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Australia

History

Early History and Colonization

The groups comprising the aborigines are thought to have migrated from Southeast Asia. Skeletal remains indicate that aborigines arrived in Australia more than 40,000 years ago, and some evidence suggests that they were active there about 100,000 years ago. The aborigines spread throughout Australia and remained relatively isolated until the arrival of the Europeans. Genetic evidence suggests that c.4,000 years ago there may have been an additional migration of people related to those now found in India.

Australia may have sighted by a Portuguese, Manuel Godhino de Eredia, in 1601 and by a Spaniard, Luis Vaez de Torres, around 1605–6, but Dutchman Willem Janszoon is the first European confirmed to have seen (1606) and landed in Australia. Other Dutch navigators later visited the continent, and the Dutch named it New Holland. In 1688 the Englishman William Dampier landed at King Sound on the northwest coast. Little interest was aroused, however, until the fertile east coast was observed when Capt. James Cook reached Botany Bay in 1770 and sailed N to Cape York, claiming the coast for Great Britain.

In 1788 the first British settlement was made—a penal colony on the shores of Port Jackson, where Sydney now stands. By 1829 the whole continent was a British dependency. Exploration, begun before the first settlement was founded, was continued by such men as Matthew Flinders (1798), Count Paul Strzelecki (1839), Ludwig Leichhardt (1848), and John McDouall Stuart (first to cross the continent, 1862). Australia was long used as a dumping ground for criminals, bankrupts, and other undesirables from the British Isles. Sheep raising was introduced early, and before the middle of the 19th cent. wheat was being exported in large quantities to England. A gold strike in Victoria in 1851 brought a rush to that region. Other strikes were made later in the century in Western Australia. With minerals, sheep, and grain forming the base of the economy, Australia developed rapidly. By the mid-19th cent. systematic, permanent colonization had completely replaced the old penal settlements.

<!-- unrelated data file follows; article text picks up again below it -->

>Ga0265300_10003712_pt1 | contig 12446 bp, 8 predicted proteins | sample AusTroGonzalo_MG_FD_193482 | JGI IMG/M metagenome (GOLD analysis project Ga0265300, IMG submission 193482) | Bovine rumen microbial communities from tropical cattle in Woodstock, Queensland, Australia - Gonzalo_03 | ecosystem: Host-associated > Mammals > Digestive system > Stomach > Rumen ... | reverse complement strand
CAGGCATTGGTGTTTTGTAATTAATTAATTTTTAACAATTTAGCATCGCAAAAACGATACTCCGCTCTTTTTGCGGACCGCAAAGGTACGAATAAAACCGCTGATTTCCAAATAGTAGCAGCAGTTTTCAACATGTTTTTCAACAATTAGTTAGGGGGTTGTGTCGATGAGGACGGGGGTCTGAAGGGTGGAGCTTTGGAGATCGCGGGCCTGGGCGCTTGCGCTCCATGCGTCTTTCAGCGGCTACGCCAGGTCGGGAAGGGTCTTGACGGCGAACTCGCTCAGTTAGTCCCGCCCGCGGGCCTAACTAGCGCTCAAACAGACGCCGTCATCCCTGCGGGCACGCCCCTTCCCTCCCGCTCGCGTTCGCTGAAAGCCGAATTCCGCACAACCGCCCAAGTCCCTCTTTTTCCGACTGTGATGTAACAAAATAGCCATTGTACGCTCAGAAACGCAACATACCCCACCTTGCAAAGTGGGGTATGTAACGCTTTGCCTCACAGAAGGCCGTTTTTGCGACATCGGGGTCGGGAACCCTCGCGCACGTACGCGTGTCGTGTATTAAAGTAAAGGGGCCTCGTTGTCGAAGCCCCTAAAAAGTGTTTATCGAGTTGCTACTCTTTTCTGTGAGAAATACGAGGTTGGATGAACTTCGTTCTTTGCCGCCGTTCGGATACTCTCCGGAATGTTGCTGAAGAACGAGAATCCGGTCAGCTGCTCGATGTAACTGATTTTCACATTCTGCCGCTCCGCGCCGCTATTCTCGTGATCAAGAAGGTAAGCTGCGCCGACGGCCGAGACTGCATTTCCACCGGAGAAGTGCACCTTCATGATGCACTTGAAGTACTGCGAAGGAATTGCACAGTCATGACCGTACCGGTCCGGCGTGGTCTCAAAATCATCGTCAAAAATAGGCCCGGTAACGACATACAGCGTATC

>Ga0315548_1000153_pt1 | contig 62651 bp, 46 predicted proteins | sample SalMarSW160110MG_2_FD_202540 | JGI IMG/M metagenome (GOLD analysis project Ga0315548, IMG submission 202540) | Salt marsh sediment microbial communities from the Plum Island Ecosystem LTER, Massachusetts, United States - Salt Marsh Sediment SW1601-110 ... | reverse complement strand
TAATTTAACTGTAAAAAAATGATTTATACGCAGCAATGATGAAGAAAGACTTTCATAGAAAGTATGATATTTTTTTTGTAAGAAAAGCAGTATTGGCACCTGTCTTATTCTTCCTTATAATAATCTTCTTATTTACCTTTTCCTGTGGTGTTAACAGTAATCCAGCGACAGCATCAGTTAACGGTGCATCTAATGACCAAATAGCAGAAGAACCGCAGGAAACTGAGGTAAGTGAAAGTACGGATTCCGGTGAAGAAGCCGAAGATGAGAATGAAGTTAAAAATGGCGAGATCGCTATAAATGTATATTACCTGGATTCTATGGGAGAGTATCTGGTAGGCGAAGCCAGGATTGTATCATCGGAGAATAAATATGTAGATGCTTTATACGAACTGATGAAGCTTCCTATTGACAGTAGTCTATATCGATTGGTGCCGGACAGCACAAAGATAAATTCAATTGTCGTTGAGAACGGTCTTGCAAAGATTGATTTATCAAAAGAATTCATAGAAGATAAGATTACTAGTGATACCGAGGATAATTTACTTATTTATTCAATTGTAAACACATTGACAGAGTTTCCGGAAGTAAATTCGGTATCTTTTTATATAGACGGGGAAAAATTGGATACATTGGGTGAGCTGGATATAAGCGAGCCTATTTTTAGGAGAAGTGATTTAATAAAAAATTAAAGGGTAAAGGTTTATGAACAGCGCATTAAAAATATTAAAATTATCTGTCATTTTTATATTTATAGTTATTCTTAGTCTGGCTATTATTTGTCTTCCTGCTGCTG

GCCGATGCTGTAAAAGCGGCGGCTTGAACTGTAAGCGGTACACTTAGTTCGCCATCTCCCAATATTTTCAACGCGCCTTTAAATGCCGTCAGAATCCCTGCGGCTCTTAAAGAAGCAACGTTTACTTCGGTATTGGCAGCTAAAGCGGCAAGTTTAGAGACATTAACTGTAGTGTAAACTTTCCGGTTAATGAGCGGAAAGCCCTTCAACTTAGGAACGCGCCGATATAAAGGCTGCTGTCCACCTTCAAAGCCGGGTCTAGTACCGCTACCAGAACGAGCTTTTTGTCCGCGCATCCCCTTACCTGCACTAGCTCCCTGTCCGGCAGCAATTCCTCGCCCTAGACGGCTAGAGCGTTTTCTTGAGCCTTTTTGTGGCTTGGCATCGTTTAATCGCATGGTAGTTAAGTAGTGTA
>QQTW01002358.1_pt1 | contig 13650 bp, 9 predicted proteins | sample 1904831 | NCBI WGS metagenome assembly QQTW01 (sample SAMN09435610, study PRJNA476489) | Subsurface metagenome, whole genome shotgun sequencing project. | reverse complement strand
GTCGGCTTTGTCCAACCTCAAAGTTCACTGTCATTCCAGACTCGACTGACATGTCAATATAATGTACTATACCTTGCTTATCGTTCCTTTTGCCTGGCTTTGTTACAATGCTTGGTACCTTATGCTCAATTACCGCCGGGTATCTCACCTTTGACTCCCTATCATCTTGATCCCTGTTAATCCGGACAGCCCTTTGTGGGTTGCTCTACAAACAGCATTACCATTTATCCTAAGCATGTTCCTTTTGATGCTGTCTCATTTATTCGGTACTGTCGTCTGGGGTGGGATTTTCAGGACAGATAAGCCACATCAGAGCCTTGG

Modern Australia

Confederation of the separate Australian colonies did not come until a constitution, drafted in 1897–98, was approved by the British parliament in 1900. It was put into operation in 1901; under its terms, the colonies of New South Wales, Victoria, Queensland, South Australia, Western Australia, and Tasmania, all of which had by then been granted self-government, were federated in the Commonwealth of Australia. The Northern Territory was added to the Commonwealth in 1911. The new federal government moved quickly to institute high protective tariffs (to restrain competition to Australian industry) and to initiate a strict anti-Asian "White Australia" immigration policy, which was not lifted until 1956.